Are Long Term Investments Worth the Risk?
If you have ever considered a long term investment, you may have encountered a very disconcerting line that read something like this: gains are not guaranteed and losses are possible. Many new to the investing game trip on this little clause and never start. To ensure that this isn't you, read this guide to become more comfortable with the idea of long term investing.
Do you want to start an IRA (Individual Retirement Account), 401(k) plan, or drop some money in a CD (certificate of deposit)? Although there are millions of permutations of these investments, they are all essentially similar. They all involve a relatively long period of investment for a modest to moderate guaranteed or variable interest rate. Is loss possible? Yes, it is. In fact, with the IRA and 401(k) plans, it is important to carefully manage your portfolio to minimize loss at that all-important time for you: retirement.
IRAs involve a yearly contribution which, in 2012, was limited to $5,000 (not including catch-up contributions). CDs and 401(k) options allow unlimited contributions (depending upon the terms of the account), so check with your employer and bank about which option is best for you.
Most long term investment plans depend upon diversified indices created and purchased by whoever administrates the fund. Depending upon the level of volatility you accept, you could be purchasing company stock, mutual fund items, or other financial devices. All of this is explained in a yearly prospectus (a catalog of fund investments).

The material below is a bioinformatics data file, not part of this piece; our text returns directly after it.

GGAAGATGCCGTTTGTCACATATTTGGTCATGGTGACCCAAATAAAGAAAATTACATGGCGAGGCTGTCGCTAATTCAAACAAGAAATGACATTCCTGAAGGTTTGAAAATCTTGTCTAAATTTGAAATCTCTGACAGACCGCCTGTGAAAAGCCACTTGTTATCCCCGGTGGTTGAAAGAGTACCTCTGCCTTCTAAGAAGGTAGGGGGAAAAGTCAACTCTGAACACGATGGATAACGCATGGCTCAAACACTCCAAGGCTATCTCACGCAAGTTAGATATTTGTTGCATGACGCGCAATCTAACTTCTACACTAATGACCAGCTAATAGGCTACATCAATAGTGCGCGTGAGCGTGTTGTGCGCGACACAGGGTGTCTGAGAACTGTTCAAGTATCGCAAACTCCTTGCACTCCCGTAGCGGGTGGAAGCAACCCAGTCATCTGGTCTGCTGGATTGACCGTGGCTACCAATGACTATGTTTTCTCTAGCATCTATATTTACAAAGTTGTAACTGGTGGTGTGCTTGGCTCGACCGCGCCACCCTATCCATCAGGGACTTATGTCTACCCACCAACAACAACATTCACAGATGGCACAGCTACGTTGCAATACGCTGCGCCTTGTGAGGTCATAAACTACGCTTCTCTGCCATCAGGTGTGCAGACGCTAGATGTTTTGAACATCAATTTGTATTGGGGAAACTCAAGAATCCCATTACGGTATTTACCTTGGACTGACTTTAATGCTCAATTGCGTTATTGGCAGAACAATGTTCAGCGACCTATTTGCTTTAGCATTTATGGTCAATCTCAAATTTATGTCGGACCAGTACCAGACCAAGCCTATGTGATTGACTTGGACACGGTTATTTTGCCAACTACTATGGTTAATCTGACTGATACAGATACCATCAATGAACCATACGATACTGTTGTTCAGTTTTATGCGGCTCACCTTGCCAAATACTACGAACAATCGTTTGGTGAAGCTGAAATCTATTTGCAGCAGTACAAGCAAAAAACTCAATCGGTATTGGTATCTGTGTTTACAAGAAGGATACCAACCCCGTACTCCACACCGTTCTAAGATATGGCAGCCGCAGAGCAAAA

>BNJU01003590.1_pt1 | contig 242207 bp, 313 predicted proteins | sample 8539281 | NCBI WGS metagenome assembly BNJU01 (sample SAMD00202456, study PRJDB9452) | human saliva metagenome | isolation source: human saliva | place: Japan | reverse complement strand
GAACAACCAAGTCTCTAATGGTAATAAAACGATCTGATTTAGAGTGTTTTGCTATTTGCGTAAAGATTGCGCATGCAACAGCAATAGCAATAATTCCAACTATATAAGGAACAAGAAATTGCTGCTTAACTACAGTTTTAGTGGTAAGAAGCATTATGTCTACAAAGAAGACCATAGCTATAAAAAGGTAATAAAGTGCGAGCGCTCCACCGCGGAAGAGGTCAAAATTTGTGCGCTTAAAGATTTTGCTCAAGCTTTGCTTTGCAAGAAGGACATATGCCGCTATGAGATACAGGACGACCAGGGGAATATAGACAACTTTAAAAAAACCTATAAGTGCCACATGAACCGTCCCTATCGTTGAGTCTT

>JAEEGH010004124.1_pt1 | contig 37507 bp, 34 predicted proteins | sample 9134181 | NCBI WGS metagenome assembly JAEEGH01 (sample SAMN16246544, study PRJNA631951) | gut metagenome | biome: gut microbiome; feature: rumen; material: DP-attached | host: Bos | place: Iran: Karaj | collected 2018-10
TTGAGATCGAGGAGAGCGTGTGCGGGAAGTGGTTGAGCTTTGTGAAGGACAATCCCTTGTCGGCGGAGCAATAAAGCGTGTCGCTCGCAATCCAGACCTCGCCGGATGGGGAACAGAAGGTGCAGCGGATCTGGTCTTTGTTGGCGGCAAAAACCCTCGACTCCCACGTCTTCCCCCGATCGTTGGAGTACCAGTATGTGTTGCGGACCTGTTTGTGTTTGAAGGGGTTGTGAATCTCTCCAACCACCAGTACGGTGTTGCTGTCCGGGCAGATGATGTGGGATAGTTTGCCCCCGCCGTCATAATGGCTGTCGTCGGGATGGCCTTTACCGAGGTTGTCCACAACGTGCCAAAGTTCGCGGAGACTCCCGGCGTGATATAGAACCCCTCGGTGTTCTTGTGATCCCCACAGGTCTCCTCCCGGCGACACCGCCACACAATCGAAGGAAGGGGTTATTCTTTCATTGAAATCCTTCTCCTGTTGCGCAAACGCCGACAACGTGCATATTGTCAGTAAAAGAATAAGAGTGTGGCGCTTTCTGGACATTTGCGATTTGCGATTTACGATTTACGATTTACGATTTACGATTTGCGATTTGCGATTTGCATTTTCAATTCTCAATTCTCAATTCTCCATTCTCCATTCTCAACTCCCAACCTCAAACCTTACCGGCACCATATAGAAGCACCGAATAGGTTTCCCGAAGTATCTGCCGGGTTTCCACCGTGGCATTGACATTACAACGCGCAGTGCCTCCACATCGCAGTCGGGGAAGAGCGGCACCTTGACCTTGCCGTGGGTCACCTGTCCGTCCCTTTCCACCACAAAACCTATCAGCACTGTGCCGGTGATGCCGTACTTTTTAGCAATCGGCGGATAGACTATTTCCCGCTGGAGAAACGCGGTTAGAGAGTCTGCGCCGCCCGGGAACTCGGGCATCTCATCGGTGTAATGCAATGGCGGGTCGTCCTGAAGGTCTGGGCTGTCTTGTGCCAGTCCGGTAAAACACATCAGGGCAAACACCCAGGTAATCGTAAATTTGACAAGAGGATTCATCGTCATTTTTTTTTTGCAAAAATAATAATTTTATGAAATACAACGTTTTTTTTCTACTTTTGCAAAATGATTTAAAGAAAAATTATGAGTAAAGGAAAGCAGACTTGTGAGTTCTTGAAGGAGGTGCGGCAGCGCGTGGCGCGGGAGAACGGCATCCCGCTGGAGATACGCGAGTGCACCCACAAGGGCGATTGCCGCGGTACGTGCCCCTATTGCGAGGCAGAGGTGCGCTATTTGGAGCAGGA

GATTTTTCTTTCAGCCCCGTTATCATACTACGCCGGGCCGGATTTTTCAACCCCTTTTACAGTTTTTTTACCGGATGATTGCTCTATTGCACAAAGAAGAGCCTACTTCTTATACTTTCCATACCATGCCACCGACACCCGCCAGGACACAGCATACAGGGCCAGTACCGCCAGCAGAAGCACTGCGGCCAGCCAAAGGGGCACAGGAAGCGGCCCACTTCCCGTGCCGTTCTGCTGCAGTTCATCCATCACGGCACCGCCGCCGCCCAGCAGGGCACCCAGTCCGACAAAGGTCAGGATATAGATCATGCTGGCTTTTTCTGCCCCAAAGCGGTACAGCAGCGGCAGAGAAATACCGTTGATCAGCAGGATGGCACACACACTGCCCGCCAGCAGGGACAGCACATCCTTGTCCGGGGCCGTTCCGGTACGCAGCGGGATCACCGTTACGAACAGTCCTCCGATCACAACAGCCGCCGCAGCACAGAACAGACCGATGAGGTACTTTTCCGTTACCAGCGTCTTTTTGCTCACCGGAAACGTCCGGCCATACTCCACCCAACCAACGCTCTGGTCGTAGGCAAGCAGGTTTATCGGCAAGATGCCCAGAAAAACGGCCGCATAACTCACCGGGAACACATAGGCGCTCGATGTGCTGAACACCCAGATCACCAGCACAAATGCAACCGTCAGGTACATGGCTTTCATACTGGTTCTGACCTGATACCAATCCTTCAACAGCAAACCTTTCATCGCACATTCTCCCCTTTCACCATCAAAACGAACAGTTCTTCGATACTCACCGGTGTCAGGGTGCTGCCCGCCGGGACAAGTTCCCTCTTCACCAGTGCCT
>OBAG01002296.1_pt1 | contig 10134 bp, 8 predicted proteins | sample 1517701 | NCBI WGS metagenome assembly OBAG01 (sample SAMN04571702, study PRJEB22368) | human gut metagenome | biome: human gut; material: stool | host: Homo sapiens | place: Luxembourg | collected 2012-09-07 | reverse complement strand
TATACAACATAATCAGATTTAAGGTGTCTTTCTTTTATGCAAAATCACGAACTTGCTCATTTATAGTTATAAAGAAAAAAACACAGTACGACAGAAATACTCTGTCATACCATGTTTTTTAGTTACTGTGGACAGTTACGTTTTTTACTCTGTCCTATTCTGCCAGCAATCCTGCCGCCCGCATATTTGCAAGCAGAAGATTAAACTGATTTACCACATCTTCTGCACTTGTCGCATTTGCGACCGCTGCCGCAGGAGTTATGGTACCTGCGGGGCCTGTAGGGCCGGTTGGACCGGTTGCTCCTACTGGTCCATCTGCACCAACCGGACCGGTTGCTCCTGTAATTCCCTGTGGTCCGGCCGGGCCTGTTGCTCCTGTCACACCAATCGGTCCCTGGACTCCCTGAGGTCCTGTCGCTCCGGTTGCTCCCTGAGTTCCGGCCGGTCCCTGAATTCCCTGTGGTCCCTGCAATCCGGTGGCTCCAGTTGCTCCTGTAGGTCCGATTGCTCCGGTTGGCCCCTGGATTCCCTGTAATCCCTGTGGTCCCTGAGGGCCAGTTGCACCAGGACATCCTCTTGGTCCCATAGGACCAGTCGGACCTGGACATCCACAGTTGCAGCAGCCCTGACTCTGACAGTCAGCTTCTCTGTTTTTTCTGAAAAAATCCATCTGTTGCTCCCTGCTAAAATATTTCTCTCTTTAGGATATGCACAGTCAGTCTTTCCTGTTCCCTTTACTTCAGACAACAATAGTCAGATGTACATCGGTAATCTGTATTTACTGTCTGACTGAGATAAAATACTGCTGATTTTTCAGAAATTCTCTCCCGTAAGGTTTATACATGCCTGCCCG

Although long term investments do not have religious implications, a Biblical parable exists that highlights the lesson of whether investing is a good idea. As the story goes, three men were given different quantities of money (1 talent, 5 talents, and 10 talents). The two with a greater amount invested their The master was happy with the other two on his return, but very angry with the one who did not invest.
This parable highlights an important fact about money: it is never static. It holds value, but its purchasing power is constantly being affected and decreased by inflation. So, keeping it under your mattress is not a good plan. Instead, exposing it to the market and allowing it to be used by others (in return for interest) keeps it engaged and earning more money.
Keep this in mind: volatile investments have more highs and lows, but they also can have a greater long term reward. You'll want to start to move your funds out of riskier items as you approach retirement, but fluctuation is not a bad thing as long as you don't worry that you're losing your money and sell at a low value. This converts your paper losses into real losses, and is the worst move possible.